• The Buckleys also determine, with the help of an appraiser, that a 40% discount for limited partnership interests in the Buckley Limited Partnership is appropriate.
  • The Buckleys calculate that the value of all the limited partnership interests they intend to give away is about $5.4 million.
  • The elder Buckleys, in 2013, make annual combined spousal gifts of $28,000 to each of their 14 beneficiaries—4 children and 10 grandchildren—sheltering nearly $400,000 of gifts from federal estate taxes.
  • Frank can use most of his $5.25 million lifetime exemptions to shelter the rest of the limited partnership gifts from federal gift taxes.

Implementation of the FLP strategy does not eliminate the Buckleys’ projected estate taxes, but it does remove a valuable asset from the taxable estate.  If the closely held business interest is appreciating, all the post-transfer growth is on their heirs’ side of the ledger; not the Buckleys’.

At the deaths of the elder Buckleys, the value of their remaining limited partnership interests in the FLP should qualify for an estate tax discount.

Finally, and perhaps most importantly, by keeping a general partnership interest, the elder Buckleys retain control of the management of the FLP asset.  The parties may even structure the FLP agreement so that the general partner is compensated differently from the limited partners.  That means that Frank and Barbara might keep much of the income they made when they were the sole owners of the commercial property.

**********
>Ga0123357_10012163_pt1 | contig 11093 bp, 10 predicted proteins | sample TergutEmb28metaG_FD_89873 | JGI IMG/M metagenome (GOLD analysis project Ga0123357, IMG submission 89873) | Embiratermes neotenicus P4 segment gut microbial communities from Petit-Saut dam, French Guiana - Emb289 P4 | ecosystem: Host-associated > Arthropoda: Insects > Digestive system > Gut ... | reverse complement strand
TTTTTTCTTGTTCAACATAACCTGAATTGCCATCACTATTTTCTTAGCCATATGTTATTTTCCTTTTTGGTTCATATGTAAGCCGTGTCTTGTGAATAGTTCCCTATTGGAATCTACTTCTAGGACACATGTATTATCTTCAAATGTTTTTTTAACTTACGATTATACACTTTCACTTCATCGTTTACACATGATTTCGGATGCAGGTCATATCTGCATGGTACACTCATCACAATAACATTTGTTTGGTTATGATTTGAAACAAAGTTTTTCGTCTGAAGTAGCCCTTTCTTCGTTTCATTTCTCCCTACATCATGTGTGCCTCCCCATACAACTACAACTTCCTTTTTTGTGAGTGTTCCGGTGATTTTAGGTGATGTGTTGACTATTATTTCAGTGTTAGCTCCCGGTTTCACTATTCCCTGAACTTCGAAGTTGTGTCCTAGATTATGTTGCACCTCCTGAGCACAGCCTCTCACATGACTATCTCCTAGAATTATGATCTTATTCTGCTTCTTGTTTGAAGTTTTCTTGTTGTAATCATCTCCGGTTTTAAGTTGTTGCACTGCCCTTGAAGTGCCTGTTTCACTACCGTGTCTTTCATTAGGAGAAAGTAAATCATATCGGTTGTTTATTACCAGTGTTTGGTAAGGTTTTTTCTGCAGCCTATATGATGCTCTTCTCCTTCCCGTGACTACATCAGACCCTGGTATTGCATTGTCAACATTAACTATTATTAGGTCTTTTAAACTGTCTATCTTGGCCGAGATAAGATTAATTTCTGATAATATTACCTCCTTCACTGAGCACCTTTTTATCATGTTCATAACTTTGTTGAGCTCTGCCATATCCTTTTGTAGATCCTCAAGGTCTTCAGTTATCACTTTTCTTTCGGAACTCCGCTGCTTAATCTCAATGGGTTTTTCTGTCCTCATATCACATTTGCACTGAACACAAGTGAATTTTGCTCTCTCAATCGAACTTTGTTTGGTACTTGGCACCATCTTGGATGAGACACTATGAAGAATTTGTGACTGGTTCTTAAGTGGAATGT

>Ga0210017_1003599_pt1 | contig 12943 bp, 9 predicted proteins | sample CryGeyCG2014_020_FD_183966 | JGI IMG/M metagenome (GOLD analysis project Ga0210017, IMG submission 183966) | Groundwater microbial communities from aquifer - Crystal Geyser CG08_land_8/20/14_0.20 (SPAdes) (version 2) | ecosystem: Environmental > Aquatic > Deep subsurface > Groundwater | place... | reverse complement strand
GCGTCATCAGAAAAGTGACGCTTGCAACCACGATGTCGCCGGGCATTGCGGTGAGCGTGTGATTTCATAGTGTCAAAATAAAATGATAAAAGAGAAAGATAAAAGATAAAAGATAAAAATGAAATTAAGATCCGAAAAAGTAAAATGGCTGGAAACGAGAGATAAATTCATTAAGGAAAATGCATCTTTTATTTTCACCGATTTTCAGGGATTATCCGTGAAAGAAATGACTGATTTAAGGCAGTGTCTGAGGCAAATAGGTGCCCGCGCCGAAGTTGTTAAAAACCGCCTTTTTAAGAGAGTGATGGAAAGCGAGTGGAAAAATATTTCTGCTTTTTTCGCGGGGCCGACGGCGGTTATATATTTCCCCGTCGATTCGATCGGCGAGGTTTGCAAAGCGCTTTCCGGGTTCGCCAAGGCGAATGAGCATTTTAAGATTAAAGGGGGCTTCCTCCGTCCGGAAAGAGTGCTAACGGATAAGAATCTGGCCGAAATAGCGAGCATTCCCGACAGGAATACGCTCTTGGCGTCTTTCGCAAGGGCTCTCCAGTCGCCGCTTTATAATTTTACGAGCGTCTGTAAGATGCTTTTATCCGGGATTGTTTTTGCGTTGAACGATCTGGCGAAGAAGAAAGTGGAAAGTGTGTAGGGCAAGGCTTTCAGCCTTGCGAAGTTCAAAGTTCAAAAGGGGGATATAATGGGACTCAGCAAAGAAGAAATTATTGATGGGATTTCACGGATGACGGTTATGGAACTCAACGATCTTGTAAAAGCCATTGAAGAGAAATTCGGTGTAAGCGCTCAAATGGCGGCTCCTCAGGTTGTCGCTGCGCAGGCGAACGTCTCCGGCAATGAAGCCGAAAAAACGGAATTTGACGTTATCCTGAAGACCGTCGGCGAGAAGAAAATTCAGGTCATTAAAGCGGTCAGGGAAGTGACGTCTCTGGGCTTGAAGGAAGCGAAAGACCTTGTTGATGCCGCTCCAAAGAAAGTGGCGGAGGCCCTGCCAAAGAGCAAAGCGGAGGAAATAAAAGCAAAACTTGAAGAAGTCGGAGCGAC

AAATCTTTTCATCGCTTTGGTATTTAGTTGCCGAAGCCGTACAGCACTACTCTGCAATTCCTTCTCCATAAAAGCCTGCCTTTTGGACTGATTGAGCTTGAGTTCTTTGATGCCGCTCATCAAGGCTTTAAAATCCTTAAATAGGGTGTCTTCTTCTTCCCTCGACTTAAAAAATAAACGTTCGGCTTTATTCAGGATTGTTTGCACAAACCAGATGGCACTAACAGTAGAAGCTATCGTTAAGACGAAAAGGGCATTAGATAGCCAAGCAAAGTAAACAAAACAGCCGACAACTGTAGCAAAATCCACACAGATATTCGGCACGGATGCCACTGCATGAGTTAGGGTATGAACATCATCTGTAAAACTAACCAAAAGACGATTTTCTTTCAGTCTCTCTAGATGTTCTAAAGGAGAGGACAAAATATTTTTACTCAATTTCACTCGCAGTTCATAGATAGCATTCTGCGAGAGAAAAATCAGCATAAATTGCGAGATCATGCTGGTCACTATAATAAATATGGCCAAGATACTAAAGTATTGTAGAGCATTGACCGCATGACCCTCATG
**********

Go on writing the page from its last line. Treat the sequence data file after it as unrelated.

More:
Does this seem too good to be true?  There have been plenty of cases in which the planning has been successful.  However, in recent years, the IRS—and more recently Congress and the President—have been working to try to limit or eliminate this planning strategy.

Linas is an attorney who works with business owners from his office in Franklin, Tennessee.  His first book, What Most Life Insurance Agents Won’t Tell You, is available on